Russia and Ukraine—Returning to a Status Quo. The Transnistria Solution
By James Maclaren
THE Russia-Ukraine war is into its second year and on the current trajectory holds no sign of a resolution. That the decision to invade Ukraine was a strategic mistake by Russia must now be apparent to everyone including its architect, Vladimir Putin. These types of attritional conflict are complex and difficult to resolve and the original justifications for their beginning, such as they are, rapidly become lost as attention and scrutiny shifts to the horrors of the human suffering and destruction and the evolving justifications as the conflict spreads engaging new actors and new political flanks. The challenge facing both protagonists now is not so much how to win, but how to return to the status quo.
Aside from the mistake of an illegal invasion at the strategic-military and operational level of war and despite an overwhelming material and physical superiority, the Russians made other fatal mistakes. These mistakes formed as a product of their strategic and operational objectives not being thought through and then not matched to the tactics and resources which they chose to use.
Russia has used the pretext of Ukrainian discrimination against the indigenous Russian speaking and culturally aligned peoples of the eastern provinces as justification for its illegal invasion. Using this as an invasion pretext resulted in the Kremlin finding itself committed to a land grab operation of exchanging possession of territory from Ukrainian sovereignty to their own control. This is an extraordinary decision to undertake, quite different from the unique circumstances of population and geography that existed with Crimea, an operation which may have seduced Russian leaders into believing a similar success was possible. Despite the existence of widespread support for Russia and dislike of Kiev in these areas, support was far from universal, the idea that advancing Russian troops would be seen as liberators was for the birds and the Kremlin propagandists. In military terms attempting to recolour a map is extraordinarily difficult to do and, given the size of the area over which the Russians are attempting sequestration nigh on impossible, even for the extensive, if unsophisticated military capability of the Kremlin.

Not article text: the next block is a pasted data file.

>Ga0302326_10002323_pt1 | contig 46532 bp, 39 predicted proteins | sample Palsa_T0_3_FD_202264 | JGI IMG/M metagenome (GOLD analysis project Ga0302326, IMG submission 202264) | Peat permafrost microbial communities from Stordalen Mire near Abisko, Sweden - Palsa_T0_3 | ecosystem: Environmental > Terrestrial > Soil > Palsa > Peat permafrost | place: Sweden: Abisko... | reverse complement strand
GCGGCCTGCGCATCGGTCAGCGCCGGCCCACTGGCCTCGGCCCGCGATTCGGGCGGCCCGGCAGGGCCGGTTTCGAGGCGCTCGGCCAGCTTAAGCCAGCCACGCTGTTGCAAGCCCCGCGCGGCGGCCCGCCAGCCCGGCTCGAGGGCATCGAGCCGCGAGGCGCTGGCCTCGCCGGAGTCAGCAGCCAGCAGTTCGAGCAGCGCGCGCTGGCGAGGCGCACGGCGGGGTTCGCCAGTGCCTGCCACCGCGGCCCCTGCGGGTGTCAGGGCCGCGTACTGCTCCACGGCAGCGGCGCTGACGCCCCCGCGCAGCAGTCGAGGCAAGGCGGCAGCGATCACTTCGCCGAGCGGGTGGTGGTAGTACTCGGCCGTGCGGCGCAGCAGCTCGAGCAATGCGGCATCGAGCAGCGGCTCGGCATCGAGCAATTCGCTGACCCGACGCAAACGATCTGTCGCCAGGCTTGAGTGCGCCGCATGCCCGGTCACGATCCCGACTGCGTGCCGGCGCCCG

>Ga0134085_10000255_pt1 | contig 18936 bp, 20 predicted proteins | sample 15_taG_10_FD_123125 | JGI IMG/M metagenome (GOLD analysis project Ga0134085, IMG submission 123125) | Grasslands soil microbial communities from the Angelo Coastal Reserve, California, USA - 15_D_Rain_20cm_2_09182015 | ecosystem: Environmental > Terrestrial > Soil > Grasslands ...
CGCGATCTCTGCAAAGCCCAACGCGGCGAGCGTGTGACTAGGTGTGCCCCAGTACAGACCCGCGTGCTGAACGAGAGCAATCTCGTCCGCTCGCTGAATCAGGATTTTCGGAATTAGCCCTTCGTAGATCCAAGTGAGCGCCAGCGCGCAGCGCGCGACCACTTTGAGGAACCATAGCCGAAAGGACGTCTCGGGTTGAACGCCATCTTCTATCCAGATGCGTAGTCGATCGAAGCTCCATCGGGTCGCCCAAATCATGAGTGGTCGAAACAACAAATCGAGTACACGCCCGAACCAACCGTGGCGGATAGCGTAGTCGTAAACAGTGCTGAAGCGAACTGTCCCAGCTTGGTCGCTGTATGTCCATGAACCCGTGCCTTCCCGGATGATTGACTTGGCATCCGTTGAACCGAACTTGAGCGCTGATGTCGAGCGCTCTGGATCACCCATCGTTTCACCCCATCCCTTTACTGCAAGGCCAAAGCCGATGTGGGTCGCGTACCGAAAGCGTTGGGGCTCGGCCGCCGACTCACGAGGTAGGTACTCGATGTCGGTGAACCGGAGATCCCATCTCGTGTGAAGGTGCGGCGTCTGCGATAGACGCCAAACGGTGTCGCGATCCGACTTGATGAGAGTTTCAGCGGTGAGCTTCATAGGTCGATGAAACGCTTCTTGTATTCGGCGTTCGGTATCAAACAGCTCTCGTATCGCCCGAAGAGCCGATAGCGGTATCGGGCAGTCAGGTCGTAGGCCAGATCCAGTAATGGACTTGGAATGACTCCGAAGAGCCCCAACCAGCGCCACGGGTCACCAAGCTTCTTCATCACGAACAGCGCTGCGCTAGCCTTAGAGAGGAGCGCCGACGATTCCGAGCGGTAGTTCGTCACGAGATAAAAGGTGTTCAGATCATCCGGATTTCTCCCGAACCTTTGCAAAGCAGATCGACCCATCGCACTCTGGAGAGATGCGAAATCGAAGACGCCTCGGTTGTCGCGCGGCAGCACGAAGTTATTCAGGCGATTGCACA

It's not as if the Ukrainians had not known it was coming. I recall discussions with Ukrainian General Staff officers in 1999 predicting that someday the Russians would strike. They’ve had twenty years to prepare their plans and study the ground including quiet assistance from western capabilities and had no intention of meekly allowing Russian armour to roll over it.
The probably better strategy of forcing regime change in Kiev by occupying that city and installing an administration more inclined to Russian demands was attempted and swiftly abandoned by Russian forces. This axis was defeated through resolute Ukrainian counter-moves and Russian military half-heartedness, probably caused by growing nervous Kremlin realisation that removing the Zalensky government sounded solid in theory, in practise the global implications for Russia were too severe to contemplate.